The whereabouts of Yevgeny Vitishko, the ecologist and geologist whose outspoken opinions against the environmental destruction caused by the Sochi Olympics earned him a three year penal colony sentence again remain unknown after he was Monday moved from a remand prison in Krasnodar.
Meanwhile a court yesterday handed out a 4-day administrative jail sentence to anti-Olympic activist David Khakim and a 1000 ruble ($27) fine to Olga Noskovets, who is a member of Vitishko’s beleaguered Environmental Watch of the North Caucasus (EWNC) group, which has been a target of nearly constant legal harassment over its efforts to bring environmental violations surrounding President Vladimir Putin’s signature Olympian dreams to light.
Anna Mitrenko of the Public Monitoring Committee, a prisoners’ rights group affiliated with the Presidential Council for Human Rights told Bellona by telephone from Krasnodar that it will likely be some days before the 40-year-old Vitishko’s location is again public record.
When visited on Friday his Krasnodar-based lawyer Marina Dubrovina – who told Bellona he was being held in a unit in the jail for “especially dangerous criminals” – Dubrovina and Mitrenko both confirmed that Vitishko was suffering from a serious cough and had been denied medical attention and medicine.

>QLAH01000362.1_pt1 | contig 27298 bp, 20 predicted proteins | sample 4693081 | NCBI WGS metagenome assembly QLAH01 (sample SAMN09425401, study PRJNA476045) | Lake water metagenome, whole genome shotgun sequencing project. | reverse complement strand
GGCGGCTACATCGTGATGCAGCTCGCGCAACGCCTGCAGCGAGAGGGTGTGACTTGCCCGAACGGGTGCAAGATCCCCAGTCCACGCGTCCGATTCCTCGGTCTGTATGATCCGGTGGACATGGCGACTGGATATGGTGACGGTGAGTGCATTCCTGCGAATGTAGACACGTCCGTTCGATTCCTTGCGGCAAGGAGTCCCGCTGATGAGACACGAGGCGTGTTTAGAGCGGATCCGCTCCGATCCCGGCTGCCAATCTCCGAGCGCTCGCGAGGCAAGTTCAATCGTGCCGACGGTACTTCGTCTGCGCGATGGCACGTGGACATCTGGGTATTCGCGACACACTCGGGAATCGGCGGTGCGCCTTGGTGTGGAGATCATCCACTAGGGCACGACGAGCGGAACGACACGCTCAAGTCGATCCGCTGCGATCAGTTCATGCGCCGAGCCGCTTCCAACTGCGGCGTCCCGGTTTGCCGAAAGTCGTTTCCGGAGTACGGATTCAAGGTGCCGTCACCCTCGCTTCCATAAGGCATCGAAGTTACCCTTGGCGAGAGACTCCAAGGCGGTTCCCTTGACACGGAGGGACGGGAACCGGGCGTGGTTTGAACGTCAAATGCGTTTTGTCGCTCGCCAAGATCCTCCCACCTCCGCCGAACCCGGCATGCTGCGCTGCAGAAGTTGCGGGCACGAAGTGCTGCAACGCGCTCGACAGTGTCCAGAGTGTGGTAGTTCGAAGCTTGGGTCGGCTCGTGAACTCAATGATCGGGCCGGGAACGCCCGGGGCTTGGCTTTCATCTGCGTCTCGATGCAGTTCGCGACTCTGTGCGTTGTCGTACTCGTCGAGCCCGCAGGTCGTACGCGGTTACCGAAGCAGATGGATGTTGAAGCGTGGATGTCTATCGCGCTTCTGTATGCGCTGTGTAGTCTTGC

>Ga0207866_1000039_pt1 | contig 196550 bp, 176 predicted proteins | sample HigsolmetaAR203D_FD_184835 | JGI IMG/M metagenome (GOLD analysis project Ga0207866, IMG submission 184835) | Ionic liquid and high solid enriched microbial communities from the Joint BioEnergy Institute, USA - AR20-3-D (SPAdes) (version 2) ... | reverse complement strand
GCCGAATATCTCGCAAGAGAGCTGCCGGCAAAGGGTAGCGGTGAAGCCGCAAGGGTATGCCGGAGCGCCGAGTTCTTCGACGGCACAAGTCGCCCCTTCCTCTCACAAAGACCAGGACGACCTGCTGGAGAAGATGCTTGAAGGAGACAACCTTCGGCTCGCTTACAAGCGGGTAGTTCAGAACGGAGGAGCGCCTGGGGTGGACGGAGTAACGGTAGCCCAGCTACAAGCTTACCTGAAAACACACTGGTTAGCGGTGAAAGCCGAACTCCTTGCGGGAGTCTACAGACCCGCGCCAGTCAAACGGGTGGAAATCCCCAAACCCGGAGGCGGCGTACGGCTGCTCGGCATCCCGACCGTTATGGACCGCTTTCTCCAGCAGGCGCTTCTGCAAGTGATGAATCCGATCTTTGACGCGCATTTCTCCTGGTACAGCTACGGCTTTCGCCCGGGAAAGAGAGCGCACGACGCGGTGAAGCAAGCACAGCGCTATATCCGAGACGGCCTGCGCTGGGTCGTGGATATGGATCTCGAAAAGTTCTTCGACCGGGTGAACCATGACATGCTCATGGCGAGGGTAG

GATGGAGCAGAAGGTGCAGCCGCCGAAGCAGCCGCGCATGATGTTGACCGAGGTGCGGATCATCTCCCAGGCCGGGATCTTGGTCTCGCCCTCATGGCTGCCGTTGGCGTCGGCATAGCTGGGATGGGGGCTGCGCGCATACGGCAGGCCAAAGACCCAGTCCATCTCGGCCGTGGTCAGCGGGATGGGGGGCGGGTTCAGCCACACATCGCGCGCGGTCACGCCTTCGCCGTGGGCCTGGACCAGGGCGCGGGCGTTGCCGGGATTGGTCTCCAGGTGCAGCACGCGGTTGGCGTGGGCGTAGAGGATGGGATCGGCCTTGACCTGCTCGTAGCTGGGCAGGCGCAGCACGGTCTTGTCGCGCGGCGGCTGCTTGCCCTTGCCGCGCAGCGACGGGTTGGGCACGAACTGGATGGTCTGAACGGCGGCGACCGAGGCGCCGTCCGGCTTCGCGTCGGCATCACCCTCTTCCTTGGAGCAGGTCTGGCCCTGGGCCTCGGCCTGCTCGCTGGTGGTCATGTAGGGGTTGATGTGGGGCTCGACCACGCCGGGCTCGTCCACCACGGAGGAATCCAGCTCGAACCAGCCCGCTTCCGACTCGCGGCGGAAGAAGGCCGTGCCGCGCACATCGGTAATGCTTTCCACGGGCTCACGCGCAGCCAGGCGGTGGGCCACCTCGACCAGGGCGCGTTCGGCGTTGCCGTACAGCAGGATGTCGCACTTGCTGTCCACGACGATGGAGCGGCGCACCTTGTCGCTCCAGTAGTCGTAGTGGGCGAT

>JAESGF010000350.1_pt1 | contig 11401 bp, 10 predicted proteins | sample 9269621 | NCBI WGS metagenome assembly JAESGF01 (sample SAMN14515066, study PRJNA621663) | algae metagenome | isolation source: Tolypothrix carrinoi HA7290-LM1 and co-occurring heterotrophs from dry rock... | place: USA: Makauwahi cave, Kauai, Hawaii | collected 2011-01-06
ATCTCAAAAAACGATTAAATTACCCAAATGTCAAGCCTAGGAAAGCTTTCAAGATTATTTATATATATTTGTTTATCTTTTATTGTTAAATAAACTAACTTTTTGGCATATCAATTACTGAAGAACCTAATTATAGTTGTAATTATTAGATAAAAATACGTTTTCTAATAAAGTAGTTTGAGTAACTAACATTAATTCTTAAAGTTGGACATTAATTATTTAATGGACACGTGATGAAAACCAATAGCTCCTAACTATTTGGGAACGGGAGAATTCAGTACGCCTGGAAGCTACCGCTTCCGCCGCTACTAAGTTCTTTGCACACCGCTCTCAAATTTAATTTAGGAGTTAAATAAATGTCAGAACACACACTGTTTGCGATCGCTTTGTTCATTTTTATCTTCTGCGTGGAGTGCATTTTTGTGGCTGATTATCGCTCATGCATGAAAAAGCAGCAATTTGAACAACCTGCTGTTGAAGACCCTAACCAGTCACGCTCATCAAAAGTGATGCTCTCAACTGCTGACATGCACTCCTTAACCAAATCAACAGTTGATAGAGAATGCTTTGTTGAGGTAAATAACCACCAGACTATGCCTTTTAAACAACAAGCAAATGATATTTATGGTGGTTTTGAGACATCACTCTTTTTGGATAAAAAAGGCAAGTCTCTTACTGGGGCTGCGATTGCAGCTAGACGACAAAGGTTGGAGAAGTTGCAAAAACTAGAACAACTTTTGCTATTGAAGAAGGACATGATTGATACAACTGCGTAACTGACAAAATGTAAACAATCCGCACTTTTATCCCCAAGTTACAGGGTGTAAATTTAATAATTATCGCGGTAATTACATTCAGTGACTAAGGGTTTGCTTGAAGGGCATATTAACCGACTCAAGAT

Vitishko’s location could be unknown for some time
“Our inquiries reveal that Vitishko has been sent from Krasnodar remand prison No 1 to a penal colony outside the region,” Mitrenko told Bellona Wednesday. “I can’t tell where he is going at the moment because, by law, only Vitishko can disclose his whereabouts in writing to those he wishes to notify,” she said, and that procedure will likely take a week or more.
Mitrenko confirmed that prison officials had told her that Vitishko done just that, and sent letters to those who would be concerned about where he is being held.
But she said that prison officials were not allowed to disclose to whom those letters went.
“Typically, during the process of prison transfers, one would be told to write to one’s lawyers, relatives and supporters,” she said. “But it’s not communication by email or telephone, it’s all written and handled by the Russian post, which is very slow.”
Popkov told Bellona by email that he had not yet received the letter from Vitishko, and was futher unsure that he would.
“I don’t know where Zhenya (Vitishko) is,” he wrote. “The courts and the authorities are making a point of not telling us. The letters to me and to friends or relatives have not arrived .”
Suren Gazaryan, Vitishko’s EWNC colleague and friend, who fled Russia for political asylum in Estonia as one after the other absurd legal charge for his environmental work surrounding the Olympics mounted, also wrote with concern.
“Zhenya has been missing for three days,” he said. “Where they are taking him, whether they are taking him at all, no one knows. He has no warm clothes nor any money.”
Vitishko the legacy of Sochi’s human rights abuses
Vitishko’s case shed a daming international light on the Sochi Olympics and the International Olympic Committee. Human Rights Watch, the Norwegian Helsinki Committee, Bellona, and Amnesty International have all publicly denounced his imprisonment.
Amnesty International has declared him a Prisoner of Conscience.